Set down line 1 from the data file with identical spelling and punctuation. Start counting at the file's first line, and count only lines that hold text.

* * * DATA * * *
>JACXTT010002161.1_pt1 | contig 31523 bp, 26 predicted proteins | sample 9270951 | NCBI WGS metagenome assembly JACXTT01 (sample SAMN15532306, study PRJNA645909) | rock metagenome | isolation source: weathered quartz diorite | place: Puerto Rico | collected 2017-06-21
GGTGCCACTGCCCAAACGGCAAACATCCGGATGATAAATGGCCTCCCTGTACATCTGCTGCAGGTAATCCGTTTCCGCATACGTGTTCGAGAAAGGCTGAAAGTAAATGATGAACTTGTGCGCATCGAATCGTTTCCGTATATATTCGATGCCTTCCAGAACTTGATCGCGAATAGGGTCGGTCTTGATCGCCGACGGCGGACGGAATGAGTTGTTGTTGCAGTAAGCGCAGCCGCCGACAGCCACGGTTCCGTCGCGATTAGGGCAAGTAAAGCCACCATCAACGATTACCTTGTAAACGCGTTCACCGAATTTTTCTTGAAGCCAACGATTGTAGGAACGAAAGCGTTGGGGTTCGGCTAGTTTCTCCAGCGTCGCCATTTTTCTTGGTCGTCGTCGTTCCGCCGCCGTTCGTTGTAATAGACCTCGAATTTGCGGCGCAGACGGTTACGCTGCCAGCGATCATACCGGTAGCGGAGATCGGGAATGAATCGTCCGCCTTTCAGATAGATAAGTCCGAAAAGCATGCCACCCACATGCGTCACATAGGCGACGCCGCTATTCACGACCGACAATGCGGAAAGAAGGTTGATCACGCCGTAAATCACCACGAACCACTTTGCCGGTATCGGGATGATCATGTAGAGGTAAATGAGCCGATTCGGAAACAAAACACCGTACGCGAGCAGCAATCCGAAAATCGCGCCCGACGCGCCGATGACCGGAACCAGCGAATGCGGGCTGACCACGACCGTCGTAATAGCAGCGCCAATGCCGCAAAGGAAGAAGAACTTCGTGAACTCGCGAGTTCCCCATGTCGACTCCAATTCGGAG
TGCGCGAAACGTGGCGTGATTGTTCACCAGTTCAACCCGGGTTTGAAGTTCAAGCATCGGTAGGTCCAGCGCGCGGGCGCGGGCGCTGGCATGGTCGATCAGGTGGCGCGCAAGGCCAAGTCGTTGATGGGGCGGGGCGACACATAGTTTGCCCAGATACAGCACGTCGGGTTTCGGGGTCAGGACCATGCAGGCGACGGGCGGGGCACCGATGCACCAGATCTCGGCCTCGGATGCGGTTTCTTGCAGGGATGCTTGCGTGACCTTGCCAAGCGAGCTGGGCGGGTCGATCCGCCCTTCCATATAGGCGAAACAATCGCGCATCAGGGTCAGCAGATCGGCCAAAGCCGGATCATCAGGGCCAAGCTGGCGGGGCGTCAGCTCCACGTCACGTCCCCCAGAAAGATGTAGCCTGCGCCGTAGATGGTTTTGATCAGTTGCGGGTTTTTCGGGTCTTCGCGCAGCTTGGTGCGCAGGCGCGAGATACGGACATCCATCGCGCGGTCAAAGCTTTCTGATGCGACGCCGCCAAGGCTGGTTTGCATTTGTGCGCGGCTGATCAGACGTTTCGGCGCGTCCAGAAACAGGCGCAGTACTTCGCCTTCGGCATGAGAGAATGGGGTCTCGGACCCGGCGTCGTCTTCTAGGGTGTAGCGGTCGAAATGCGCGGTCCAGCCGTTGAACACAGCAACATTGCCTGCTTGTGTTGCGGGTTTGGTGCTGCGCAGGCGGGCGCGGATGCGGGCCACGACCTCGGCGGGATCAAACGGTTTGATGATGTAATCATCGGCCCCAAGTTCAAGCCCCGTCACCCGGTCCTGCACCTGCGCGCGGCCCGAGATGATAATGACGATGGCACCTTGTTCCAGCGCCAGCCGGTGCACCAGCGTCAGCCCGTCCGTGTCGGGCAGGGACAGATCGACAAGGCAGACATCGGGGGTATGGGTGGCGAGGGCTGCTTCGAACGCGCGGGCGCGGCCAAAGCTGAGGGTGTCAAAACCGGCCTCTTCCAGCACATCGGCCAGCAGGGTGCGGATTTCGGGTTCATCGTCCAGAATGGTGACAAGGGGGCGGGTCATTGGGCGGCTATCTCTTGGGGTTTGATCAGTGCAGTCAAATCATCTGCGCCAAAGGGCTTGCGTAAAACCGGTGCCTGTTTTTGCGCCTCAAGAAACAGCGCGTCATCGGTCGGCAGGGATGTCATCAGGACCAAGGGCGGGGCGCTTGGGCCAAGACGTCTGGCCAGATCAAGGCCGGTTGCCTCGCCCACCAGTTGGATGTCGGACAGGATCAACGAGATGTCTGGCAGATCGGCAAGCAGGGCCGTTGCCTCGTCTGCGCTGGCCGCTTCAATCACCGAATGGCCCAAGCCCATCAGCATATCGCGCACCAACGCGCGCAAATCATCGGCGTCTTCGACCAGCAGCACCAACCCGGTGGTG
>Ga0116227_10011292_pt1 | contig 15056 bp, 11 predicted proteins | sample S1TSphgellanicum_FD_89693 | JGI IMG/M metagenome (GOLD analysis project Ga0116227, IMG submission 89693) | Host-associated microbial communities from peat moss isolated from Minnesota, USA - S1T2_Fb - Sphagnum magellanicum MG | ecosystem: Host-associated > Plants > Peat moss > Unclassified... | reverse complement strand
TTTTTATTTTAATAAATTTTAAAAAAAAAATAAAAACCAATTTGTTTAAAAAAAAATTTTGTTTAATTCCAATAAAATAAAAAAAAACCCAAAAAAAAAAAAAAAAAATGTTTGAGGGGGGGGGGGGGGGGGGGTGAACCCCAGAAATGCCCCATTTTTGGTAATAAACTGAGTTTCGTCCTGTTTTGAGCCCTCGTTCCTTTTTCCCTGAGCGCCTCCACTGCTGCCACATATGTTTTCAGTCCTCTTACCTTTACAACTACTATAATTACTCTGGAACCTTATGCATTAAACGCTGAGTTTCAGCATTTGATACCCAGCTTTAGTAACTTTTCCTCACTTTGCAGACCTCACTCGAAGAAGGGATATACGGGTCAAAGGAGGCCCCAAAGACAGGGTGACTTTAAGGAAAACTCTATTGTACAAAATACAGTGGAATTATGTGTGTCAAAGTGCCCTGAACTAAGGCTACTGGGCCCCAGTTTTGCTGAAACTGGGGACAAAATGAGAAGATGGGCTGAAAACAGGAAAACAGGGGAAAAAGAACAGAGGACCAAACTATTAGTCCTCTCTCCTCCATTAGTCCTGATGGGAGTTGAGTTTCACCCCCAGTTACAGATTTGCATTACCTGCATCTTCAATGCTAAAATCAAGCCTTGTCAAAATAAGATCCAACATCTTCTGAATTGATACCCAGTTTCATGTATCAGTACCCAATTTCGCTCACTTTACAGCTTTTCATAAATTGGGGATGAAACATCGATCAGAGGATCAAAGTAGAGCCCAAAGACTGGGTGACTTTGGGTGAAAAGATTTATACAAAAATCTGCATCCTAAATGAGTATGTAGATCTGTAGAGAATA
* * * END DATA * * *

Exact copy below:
>JACXTT010002161.1_pt1 | contig 31523 bp, 26 predicted proteins | sample 9270951 | NCBI WGS metagenome assembly JACXTT01 (sample SAMN15532306, study PRJNA645909) | rock metagenome | isolation source: weathered quartz diorite | place: Puerto Rico | collected 2017-06-21